Bone Lake Meadows Apiary Blog

making the planet a better place one hive at a time.

sweet sweet nectar April 30, 2010

Filed under: springtime happenings — queen frederica @ 10:33 pm

 

happy bee on an apple blossom

 

This is where the honey process begins. Bees go from flower to flower drinking nectar until their ‘honey stomachs’ are full. These special stomachs have enzymes to break down the nectar sugars into a simpler sugar.

With a full belly, they go back to the hive and pass along the sugars to other worker bees. These bees ingest the sugars to break them down even more and eventually put they honey into the honeycomb.

The honey is still pretty wet at this point and cannot be sealed up for storage or they run the risk of fermentation later on. The extra water in the honey must evaporate. Now is when I totally dork out and tell you how this is done: the bees fan their wings to create a draft in the hive.  When the bees think it’s right, they seal up the comb.

Pretty amazing process…

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Minnesota Grown, just like me. April 29, 2010

Filed under: team awesome — queen frederica @ 6:21 pm

 

“Tastes 2,000 Miles Fresher”

 

Much of today’s food is coming from (and being packaged/processed) all over the globe so it can be difficult to know where it’s actually from. Local farmers and the Minnesota Department of Agriculture teamed up to create the Minnesota Grown program. Now you know by the ‘MN Grown’ label on the products if it’s locally grown or not. Easypeasy!

 

How do you really know it is? I know, I question everything these days.. Farmers must register with the Department of Agriculture each year with details on what they are growing before  they are approved.

 

Bone Lake Meadows has been a member of Minnesota Grown for 4 years now. Look for the logo when you come visit us at markets : )

 

 

 

 

all hail the queen April 27, 2010

Filed under: bees — queen frederica @ 7:42 pm

Finding the queen is always exciting for me..but I’m really easy to please. Ha! We managed to get a decent picture of her this time. She is the larger bee surrounded by worker bees in the middle of the photo. 

Queens don’t rule the colony, just populate it.  She can lay up to 1500 eggs a day in spring to build the colony up for summer. If the workers don’t like the queen, they will get rid of her and produce another one. The power in all in the ‘hands’ of the workers. Oh man, if only politics worked like this! Take note, guys: Ladies really know how to get stuff done.

 

beeswax candles April 24, 2010

Filed under: the goods — queen frederica @ 10:18 am

Did you know that bees create their own wax?  This natural wax has been around for thousands of years and burns cleaner and longer than other candles you might buy in stores.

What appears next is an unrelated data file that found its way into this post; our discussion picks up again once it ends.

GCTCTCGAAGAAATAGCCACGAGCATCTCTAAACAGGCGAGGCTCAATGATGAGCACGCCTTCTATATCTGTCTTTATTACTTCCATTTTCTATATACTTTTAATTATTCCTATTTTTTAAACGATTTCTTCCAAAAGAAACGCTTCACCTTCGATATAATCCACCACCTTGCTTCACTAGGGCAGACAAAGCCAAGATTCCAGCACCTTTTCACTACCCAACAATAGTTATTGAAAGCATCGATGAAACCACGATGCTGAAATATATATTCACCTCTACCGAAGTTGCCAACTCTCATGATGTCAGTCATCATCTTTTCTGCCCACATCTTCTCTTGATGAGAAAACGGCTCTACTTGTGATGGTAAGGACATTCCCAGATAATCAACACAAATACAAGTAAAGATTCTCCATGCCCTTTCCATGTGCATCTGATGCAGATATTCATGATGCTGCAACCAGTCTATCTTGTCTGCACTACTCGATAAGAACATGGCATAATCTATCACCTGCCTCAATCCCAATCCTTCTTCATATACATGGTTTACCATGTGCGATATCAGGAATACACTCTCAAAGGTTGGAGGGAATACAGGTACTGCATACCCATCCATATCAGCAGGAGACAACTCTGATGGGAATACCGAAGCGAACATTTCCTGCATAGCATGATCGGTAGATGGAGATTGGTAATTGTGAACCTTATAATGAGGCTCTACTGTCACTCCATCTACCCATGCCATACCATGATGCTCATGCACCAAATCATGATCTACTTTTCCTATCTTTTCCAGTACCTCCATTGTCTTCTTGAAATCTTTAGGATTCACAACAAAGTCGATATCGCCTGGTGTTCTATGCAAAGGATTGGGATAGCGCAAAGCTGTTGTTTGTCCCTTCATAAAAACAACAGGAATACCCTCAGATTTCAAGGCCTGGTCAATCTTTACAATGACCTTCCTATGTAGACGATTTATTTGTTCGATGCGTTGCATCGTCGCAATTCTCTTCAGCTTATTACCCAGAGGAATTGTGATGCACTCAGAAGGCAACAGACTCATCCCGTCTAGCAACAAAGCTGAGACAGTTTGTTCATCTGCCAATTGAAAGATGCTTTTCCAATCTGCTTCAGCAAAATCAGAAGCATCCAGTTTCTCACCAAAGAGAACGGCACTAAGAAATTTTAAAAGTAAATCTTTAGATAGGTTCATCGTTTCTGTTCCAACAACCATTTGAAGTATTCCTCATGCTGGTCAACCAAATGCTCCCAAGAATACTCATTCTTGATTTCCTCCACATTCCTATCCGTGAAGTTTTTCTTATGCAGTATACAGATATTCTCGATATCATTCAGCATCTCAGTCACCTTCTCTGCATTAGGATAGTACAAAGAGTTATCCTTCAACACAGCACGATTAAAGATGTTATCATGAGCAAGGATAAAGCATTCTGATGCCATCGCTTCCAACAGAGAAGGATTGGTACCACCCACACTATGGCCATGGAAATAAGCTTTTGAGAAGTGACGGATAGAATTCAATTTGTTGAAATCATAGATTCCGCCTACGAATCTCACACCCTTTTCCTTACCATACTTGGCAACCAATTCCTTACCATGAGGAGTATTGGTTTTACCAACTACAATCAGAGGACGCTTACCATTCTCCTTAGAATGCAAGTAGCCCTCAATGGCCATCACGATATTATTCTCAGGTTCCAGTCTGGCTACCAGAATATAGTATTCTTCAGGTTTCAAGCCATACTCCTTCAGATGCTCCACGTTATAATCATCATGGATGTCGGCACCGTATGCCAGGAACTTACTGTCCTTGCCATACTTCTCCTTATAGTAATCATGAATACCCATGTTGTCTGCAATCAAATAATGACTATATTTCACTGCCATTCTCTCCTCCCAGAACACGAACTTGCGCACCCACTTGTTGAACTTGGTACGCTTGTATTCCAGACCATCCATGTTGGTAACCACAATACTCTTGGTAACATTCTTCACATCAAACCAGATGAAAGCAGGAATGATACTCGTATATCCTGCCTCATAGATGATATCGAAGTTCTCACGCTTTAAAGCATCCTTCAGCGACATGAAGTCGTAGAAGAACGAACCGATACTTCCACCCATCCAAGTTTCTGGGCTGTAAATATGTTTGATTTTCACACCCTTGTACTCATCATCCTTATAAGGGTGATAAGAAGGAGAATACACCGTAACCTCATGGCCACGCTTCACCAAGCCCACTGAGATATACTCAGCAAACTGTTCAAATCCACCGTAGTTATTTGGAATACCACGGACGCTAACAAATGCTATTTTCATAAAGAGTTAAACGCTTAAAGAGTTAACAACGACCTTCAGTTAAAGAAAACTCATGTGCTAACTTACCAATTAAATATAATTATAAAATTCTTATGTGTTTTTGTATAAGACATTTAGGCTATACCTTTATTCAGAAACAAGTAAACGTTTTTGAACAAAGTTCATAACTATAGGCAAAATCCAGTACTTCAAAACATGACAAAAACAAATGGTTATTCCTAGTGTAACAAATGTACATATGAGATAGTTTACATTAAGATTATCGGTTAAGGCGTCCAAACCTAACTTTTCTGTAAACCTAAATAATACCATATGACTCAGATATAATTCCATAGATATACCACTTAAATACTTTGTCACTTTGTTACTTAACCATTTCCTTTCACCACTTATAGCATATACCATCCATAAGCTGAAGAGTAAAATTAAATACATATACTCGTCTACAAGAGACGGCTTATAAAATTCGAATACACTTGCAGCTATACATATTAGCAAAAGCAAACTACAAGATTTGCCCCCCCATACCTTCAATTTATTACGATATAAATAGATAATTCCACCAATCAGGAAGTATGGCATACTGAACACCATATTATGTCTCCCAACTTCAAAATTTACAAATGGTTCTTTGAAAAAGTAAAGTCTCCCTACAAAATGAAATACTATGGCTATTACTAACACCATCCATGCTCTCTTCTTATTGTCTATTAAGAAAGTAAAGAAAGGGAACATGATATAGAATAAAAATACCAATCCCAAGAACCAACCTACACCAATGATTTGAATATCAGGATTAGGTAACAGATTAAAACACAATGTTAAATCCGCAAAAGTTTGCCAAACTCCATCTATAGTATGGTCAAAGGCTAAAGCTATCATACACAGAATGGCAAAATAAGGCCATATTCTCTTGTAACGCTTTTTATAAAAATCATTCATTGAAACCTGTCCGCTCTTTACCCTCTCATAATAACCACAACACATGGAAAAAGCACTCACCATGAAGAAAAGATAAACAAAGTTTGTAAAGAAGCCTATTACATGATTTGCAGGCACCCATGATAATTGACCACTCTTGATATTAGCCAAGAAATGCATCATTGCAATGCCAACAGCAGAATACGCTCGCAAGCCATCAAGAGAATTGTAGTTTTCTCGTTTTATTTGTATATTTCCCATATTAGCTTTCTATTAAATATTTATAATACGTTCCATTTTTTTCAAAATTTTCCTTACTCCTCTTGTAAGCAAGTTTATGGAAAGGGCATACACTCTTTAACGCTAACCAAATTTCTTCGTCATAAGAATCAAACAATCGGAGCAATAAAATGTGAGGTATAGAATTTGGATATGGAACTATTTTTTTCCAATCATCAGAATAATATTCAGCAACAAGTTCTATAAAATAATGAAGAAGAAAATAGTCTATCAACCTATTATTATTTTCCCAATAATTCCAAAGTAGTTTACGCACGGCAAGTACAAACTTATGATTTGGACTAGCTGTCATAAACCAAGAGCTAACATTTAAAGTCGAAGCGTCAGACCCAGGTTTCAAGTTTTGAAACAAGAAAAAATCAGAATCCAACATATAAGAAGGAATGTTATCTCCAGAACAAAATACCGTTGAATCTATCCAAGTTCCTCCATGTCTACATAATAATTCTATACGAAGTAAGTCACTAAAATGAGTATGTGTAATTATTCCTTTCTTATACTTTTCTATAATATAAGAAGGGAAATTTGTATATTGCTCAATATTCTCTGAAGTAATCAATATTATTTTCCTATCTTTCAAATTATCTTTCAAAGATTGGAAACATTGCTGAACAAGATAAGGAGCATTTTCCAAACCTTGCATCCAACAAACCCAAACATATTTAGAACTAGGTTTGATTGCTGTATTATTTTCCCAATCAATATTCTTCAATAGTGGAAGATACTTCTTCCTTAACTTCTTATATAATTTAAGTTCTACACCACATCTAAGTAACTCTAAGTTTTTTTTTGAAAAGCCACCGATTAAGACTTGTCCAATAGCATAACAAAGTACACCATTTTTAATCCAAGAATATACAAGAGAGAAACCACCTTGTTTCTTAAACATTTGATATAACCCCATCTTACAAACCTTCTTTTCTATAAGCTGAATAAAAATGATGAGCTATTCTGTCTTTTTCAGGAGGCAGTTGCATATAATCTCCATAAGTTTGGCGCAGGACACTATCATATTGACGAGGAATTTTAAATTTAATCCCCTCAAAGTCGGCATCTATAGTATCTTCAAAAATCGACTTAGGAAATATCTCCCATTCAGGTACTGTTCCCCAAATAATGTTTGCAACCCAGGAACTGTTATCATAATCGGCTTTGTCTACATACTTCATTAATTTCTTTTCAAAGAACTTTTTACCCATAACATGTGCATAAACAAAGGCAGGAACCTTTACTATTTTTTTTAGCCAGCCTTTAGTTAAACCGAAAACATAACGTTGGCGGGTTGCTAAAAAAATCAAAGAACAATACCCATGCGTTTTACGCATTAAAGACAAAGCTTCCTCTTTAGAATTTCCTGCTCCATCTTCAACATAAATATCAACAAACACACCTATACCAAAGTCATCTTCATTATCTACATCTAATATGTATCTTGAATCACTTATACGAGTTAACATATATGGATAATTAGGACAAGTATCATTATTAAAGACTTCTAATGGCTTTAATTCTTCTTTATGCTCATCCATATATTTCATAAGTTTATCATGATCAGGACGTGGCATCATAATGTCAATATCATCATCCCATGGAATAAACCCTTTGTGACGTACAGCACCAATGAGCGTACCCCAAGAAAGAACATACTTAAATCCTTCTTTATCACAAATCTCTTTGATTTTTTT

Many candles contain paraffin waxes. Paraffin is a petrochemical that is basically the sludge left over at the bottom of the oil barrel. It must be heavily processed and treated with 100% bleach before it can be used for candles or cosmetics. BARF! Imagine the toxins burning into the air (and your lungs!) when you light up one of those candles..

There are other environmentally friendly types of waxes you can choose over paraffin, like soy. However, I prefer beeswax because 1.) I’m a beekeeper and 2.) it’s naturally scented with all the nectars of flowers the bees pollinate. Ooooooh, Ahhhhhh : )

You can all sleep at night now knowing that we pour our own candles with wax straight from the hives here in Scandia. Fwew~

votive

skep

biggie


 

buzzzz April 21, 2010

Filed under: bees — queen frederica @ 3:10 pm

 

Up close and personal.

 

package-o-bees April 19, 2010

Filed under: springtime happenings — queen frederica @ 6:11 am

There are a few ways to get bees: don’t let your bees die over winter, get lucky and catch a swarm or buy packages in the spring. I first laughed when I learned that bees came in packages- and by the pound! But it makes sense now that I think about it. I have yet to meet a person who has the time or will to count bees any other way.

   
 These pictures can give you an idea of what it’s like to hive new bees. This first one is of Mike opening the package by taking out a can full of sweet, sugary bee food. See the bees in the bottom half of the box?

After opening the package-o-bees, you’ve got to introduce them to their new home. We do this by pouring them out into the hive. Most of them plop in there and get to work but you can see some flying around (little black dots in the air).

In this last picture you can see a small box in my hand; this is the queen. She gets her own little separate box within the package of bees. Why, you ask? Because she’s the queen, duh. How doth thou put her mixed in with mere worker bees!

Once the bees are in their new abode, we open that box to release the queen and hope they like her as much as I do. If they like her, the colony will continue to grow and bee happy. If not, we could be in a pickle : /

 

Branching Out April 14, 2010

Filed under: organic orchard — queen frederica @ 9:30 pm

Out of all the new and exciting things happening this spring, I’ve got to say that having the opportunity to work in an organic orchard is definitely up there. We are happy to say  we’ve added some hives Wild Fruit Farms up in Taylors Falls, MN.

I can’t decide what’s better; the fact that it’s family-run or certified organic. It’s like a mini vacation each time we go up there. Both the kids and the bees seem to be happily foraging around in the springtime bliss .